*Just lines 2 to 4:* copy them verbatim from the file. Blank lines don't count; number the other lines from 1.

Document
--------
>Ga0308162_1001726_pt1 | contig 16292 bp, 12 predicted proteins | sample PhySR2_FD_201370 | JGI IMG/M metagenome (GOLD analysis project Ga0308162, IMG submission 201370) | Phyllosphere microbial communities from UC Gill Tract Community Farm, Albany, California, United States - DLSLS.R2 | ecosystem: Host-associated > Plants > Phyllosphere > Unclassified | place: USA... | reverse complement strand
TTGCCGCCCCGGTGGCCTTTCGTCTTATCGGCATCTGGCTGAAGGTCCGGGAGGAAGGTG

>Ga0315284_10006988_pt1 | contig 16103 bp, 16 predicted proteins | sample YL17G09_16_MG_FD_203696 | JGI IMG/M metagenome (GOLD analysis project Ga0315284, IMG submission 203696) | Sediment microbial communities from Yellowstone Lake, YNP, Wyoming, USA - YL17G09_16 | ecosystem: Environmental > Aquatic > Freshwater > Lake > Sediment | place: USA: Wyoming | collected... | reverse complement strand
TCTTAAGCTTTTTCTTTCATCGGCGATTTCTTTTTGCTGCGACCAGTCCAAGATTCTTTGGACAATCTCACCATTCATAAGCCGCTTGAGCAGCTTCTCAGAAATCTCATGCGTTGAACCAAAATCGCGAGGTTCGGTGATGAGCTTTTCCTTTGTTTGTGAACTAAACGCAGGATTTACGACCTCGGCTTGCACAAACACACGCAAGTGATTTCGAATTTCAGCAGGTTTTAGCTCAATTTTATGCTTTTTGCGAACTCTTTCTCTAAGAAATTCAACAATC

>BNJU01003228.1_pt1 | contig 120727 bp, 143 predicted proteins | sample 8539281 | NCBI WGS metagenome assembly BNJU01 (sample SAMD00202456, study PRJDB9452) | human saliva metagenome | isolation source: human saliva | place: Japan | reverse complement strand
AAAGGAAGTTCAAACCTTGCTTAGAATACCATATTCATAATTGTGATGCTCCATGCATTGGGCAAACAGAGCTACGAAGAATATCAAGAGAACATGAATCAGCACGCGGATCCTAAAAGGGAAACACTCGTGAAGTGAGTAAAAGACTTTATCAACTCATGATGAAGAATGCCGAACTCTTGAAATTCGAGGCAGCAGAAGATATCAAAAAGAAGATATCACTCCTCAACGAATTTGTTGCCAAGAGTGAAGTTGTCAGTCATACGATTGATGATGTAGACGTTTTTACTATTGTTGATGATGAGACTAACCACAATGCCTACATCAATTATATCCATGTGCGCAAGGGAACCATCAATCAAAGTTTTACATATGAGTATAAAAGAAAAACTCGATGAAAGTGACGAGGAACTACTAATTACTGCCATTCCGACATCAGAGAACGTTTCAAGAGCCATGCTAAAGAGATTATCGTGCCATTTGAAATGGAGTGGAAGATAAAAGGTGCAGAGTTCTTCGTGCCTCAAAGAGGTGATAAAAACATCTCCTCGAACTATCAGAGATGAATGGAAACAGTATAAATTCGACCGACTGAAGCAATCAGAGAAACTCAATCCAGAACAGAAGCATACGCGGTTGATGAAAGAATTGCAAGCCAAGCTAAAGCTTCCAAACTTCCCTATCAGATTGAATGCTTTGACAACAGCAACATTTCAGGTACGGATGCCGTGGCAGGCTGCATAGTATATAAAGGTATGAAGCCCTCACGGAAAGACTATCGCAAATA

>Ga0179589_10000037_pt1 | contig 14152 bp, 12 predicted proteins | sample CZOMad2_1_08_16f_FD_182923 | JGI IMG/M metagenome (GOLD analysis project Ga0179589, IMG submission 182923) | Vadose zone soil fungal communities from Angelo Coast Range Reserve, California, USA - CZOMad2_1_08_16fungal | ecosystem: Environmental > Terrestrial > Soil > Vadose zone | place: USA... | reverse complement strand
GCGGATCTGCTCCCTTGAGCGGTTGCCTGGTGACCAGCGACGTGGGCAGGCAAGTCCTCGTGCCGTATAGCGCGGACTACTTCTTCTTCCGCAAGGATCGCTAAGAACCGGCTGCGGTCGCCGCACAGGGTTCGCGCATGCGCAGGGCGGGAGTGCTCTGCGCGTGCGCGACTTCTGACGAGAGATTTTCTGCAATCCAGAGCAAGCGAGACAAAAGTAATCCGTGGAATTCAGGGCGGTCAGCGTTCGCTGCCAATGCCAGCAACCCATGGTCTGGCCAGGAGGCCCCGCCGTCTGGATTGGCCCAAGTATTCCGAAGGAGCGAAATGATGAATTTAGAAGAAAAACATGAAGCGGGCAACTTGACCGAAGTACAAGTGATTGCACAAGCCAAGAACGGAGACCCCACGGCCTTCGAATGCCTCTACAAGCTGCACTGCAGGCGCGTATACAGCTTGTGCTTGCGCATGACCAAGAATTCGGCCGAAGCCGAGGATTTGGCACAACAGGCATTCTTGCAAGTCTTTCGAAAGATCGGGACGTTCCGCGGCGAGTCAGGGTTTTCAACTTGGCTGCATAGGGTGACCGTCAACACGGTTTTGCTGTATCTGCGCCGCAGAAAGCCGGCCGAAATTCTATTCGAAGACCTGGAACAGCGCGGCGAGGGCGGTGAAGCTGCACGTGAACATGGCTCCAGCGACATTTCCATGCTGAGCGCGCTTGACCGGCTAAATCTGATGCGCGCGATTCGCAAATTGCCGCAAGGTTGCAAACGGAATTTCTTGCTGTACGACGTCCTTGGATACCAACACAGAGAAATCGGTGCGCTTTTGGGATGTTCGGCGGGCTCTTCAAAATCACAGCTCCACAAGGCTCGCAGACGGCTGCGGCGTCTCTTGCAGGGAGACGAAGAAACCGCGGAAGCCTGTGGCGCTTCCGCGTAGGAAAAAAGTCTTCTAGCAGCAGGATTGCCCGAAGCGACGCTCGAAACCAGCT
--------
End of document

TTGCCGCCCCGGTGGCCTTTCGTCTTATCGGCATCTGGCTGAAGGTCCGGGAGGAAGGTG

>Ga0315284_10006988_pt1 | contig 16103 bp, 16 predicted proteins | sample YL17G09_16_MG_FD_203696 | JGI IMG/M metagenome (GOLD analysis project Ga0315284, IMG submission 203696) | Sediment microbial communities from Yellowstone Lake, YNP, Wyoming, USA - YL17G09_16 | ecosystem: Environmental > Aquatic > Freshwater > Lake > Sediment | place: USA: Wyoming | collected... | reverse complement strand
TCTTAAGCTTTTTCTTTCATCGGCGATTTCTTTTTGCTGCGACCAGTCCAAGATTCTTTGGACAATCTCACCATTCATAAGCCGCTTGAGCAGCTTCTCAGAAATCTCATGCGTTGAACCAAAATCGCGAGGTTCGGTGATGAGCTTTTCCTTTGTTTGTGAACTAAACGCAGGATTTACGACCTCGGCTTGCACAAACACACGCAAGTGATTTCGAATTTCAGCAGGTTTTAGCTCAATTTTATGCTTTTTGCGAACTCTTTCTCTAAGAAATTCAACAATC